Updated: Jul 8
Upper neck tightness is unfortunately a very common symptom. In a study by Hoy et al. they determined that the prevalence of people with neck pain at any time is up to 86.8%. In any given year, studies show that an average of 25.8% of people will experience neck pain. These are staggering numbers when you look at them.
Fortunately, most neck pain resolves on its own within a few weeks. However, the study showed that relapses of neck pain are common in those that have suffered from it before. Usually, most people take the approach of resting their neck, taking some medication, and gradually getting back to normal. This can be helpful, because most neck pain will resolve on its own, but it is not addressing the root cause of the pain.
Pain is the primary motivator for people when it comes to their body. This makes sense, as pain can be very debilitating and cause significant stress. Because of this, many people will consider their neck to be “healed” if pain is no longer present. This is the wrong way to look at our bodies. While resolving pain is crucial, a return to full function is paramount. Our necks are the most flexible parts of our spine to allow us to look around easily. If we get rid of pain, but our neck mobility is compromised, is that truly a success?
Our bodies are very adaptive to their environment. Due to this fact, if we do not use something, then we will lose it. Imagine not ever turning to your left. Your neck muscles and joints would get tight over time because they were not used to performing a motion. Now, imagine the discomfort if you tried to turn left. You would be limited and probably in pain. You could never turn to your left again and not suffer from pain, but this is unrealistic and it creates additional problems. Maybe you hurt your back from compensating when you need to look to your left? Maybe you can’t reach your left arm over your head because the muscles that connect your neck and shoulder are too tight? The absence of pain is not a successful treatment of a musculoskeletal condition. We often forget this fact in traditional healthcare, and our bodies slowly have less mobility or strength because we simply neglect areas to avoid pain. This is not a long term solution.
Anatomical Causes of Upper Neck Stiffness
Before we go any further, it is important to understand the anatomy involved in your upper neck. The top two vertebrae at the base of your skull are known as the atlas (C1) and axis (C2). The image (courtesy of spineuniverse.com) shows the unique structure of the vertebrae. Our cervical spine is responsible for about 90 degrees of rotation. Half of that rotation comes from C1 and C2. You can see the structure is essentially a ring on a pole (the Dens). C1 rotates around the Dens without much restriction, allowing you to turn your head. As I mentioned before, our neck provides the most mobility of our entire spine, and this segment is responsible for half of that motion.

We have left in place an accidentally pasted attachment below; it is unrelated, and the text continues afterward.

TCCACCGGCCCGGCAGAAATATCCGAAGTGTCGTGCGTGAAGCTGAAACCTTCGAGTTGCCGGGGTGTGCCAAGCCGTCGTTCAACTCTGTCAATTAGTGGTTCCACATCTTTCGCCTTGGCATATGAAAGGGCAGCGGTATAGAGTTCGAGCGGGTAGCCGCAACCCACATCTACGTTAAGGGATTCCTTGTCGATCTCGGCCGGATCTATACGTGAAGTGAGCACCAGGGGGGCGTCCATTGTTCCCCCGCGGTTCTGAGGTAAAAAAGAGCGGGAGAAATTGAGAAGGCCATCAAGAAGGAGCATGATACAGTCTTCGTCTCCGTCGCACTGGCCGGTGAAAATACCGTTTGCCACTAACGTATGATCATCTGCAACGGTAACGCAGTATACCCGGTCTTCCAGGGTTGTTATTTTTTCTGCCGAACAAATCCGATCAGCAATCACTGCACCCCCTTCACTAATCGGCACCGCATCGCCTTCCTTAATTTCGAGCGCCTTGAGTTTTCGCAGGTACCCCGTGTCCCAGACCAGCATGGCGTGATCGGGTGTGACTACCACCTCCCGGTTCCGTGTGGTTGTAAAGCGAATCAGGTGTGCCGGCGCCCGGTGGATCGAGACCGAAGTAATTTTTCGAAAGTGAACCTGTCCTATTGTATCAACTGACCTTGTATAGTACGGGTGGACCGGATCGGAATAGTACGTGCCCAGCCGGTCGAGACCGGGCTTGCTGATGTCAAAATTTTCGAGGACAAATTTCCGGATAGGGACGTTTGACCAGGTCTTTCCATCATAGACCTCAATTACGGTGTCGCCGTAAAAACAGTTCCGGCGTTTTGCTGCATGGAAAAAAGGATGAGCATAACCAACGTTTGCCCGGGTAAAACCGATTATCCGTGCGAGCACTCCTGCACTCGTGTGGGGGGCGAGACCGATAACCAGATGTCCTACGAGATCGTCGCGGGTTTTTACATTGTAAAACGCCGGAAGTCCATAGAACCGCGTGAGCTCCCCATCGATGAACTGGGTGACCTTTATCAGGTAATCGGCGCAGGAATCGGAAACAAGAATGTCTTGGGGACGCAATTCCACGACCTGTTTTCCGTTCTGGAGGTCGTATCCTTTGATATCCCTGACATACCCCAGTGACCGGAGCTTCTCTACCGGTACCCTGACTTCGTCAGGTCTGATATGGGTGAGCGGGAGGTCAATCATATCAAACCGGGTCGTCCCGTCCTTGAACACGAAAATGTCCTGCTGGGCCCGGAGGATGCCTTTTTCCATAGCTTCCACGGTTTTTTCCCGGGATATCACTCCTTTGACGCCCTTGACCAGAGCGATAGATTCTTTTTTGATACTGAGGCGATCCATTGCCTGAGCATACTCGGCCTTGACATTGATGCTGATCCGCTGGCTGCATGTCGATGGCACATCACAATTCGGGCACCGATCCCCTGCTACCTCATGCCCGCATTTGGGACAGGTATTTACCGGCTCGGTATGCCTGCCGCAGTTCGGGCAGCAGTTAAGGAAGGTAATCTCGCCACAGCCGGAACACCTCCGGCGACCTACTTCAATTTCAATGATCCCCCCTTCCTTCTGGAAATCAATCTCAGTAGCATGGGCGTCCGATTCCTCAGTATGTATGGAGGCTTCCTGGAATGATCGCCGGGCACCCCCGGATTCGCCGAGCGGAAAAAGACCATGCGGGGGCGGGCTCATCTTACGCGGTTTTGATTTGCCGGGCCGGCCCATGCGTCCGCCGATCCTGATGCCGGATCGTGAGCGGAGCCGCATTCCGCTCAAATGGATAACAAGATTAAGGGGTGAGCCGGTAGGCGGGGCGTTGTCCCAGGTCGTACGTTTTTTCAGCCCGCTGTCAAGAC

There are several muscles that insert into the upper cervical region, but the group of suboccipital muscles are some of the most important. This image shows the four muscles on either side of the spine, meaning that there are 8 in total that connect the skull, C1, and C2. These muscles are significantly involved with rotation, as they have multiple attachments in the upper cervical spine. Unfortunately, this means that restrictions or tightness in these muscles can limit rotation by not allowing smooth movement of the bones.
Posture is a complicated topic that we can discuss more in depth in a later post. Basically, research shows that it is not as predictive of pain as we might think. However, it can create mobility limitations that can decrease function and lead to pain in certain individuals. Below is an image from innovativespinewellness.ca that shows “poor posture”. This is not necessarily a guarantee of pain and tightness, but it can be a cause. Notice how extended the upper cervical spine must become if we are leaned forward. The goal of our neck is to keep our eyes level with the ground, and this can gradually lead to compression in the back of the upper cervical spine. Think about the suboccipital muscles I showed before and how tight they will become if stuck in this position. Try to mimic the posture in the right picture and then rotate your neck. It is very limited because of the muscle and joint positions. If you are unable to move out of this posture, then how do you expect to have full rotation of your neck?
How to test yourself for upper neck tightness
The first test that you can perform to look at your upper neck mobility is simply rotating side to side. As I mentioned before, about half of your motion comes from your upper cervical spine, so limitations can often be a result of tightness in that area. The goal is 90 degrees of motion, but I realistically hope that clients can get their chin over their clavicle without discomfort or strain. Another key point is to compare side to side. Figure out how far over your clavicle or shoulder you can go on one side and test it on the other side. Both sides will never be exactly the same, but they should be close. Also, pay attention to any tightness or discomfort that you feel.